Written by Art Linson, Jeffrey Ross, Richard LaGravenese, and Lewis Friedman; from a story by Art Linson
Directed by Taylor Hackford
When a film’s title tells you that the main character (or characters) generate laughs for a living, you know you’re in for a serious drama. But not too serious. Just as a biopic about a musician will contain music, a drama about funny people should at times be funny. Two kinds of entertainment in one.
The Comedian provides both drama and laughs, but it provides neither of them in spades. As dramas go, it’s a bit on the trite side. And the jokes fall flat as often as they hit target. To be fair, I believe that many of them were intended to fall flat. More on that later.
Robert De Niro proved himself a great dramatic actor decades ago. For those paying attention, he’s also proved his comic talents in movies like Brazil and Analyze This. In The Comedian, he gets to play both sides of the street as a stand-up comedian dealing with the miserable way his life and career have both turned out.
He plays Jackie Burke, a once-popular comic specializing in adult material. Long ago, he starred in a hit TV sitcom. He wasn’t happy doing it, but people still remember him primarily from that show. Strangers ask him to repeat his signature catchphrase. He hates it.
With multiple divorces behind him and shrinking popularity, he’s not a happy man – or a rich one. He must go to his brother (Danny Devito) for money, which means facing his brother’s wife, who hates him.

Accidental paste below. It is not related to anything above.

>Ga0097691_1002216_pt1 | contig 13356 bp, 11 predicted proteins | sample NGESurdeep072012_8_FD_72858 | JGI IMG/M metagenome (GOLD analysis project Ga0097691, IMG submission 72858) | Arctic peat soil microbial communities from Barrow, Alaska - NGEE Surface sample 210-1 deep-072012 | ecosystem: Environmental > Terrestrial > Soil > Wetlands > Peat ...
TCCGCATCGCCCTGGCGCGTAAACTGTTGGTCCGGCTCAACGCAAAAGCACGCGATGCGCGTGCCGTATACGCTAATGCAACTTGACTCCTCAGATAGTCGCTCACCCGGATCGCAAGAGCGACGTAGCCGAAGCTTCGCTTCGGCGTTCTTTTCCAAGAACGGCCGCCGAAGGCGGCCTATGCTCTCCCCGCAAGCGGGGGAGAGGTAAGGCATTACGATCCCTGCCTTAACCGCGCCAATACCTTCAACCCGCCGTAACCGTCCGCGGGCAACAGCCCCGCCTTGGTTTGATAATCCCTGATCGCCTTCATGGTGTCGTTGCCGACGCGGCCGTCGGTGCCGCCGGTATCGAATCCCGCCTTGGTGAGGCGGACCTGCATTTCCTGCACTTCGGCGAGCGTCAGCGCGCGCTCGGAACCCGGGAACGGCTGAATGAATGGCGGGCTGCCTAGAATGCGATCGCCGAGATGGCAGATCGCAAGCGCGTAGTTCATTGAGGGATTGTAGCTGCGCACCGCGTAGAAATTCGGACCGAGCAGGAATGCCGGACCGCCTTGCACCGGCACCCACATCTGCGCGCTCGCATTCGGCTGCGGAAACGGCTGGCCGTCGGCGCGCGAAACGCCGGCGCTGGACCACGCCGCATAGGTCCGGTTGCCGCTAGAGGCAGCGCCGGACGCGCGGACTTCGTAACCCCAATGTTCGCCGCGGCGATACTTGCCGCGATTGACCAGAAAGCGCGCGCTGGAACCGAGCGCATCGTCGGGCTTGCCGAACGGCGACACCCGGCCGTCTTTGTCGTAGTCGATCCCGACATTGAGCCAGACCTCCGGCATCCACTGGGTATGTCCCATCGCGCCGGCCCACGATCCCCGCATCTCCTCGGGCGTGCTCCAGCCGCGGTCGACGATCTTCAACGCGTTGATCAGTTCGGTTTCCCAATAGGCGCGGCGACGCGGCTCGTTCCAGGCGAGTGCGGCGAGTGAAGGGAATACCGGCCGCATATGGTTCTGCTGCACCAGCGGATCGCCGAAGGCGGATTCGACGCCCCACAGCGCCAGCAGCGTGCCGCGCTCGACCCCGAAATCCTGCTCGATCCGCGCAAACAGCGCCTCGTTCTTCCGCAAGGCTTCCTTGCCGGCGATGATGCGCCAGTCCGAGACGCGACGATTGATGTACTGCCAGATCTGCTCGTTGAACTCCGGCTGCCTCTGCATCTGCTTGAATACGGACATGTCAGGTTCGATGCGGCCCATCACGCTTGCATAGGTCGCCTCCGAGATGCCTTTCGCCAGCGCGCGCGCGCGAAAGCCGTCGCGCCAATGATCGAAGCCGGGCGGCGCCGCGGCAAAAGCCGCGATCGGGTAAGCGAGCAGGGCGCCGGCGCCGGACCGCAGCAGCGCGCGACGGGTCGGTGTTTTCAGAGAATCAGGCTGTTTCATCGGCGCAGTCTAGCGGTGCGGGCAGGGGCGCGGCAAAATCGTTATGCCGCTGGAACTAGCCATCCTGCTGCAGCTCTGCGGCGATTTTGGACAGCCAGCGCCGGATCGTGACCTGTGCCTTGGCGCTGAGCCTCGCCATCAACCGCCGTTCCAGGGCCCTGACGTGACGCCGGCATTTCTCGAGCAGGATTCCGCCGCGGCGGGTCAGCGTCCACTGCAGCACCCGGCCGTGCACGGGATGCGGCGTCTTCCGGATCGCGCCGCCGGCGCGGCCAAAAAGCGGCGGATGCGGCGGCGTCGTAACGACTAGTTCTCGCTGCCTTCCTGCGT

Among other things, he has anger issues. He punches out a heckler, and then refuses to formally apologize in court. He’s sentenced to 30 days in jail.
One would expect that such an incident would jumpstart the flagging career of a once-famous shock comic. The punch even went viral on YouTube. But because a revived career early in the movie would mess up the plot, his agent must struggle to get him minor work.
Jackie is clearly not in the business for the money. His sentence includes community service in a soup kitchen, and he entertains the homeless while he feeds them. In another scene, he entertains the denizens of an old age home who all seem to love his dirty jokes. When he’s called on to talk at his niece’s big lesbian wedding, his improvised routine is disgusting, inappropriate, and often funny. The brides’ love it; his sister-in-law hates it.
The comedy scenes are, as a rule, realistic. Some jokes are funny, some aren’t – and that goes for the audience onscreen as much as the one in the movie theater.
While working in the soup kitchen he meets and befriends Harmony (Leslie Mann). She looks half his age, but this is a movie, so we know that they will fall in love. In the film’s favor, the relationship takes a very surprising and believable turn.
Every significant character in the film is Jewish, which is not surprising in a story about a New York stand-up comic. But there’s a problem here. De Niro is a brilliant actor. I can easily believe him as a once-famous, still talented, down-on-his-luck comic. But I have never believed De Niro as a Jew. Not in Once Upon a Time in America, and not now.
The Comedian is one of those feel-good dramas, which are inherently not realistic. For all its dark moments, it’s generally upbeat. And funny.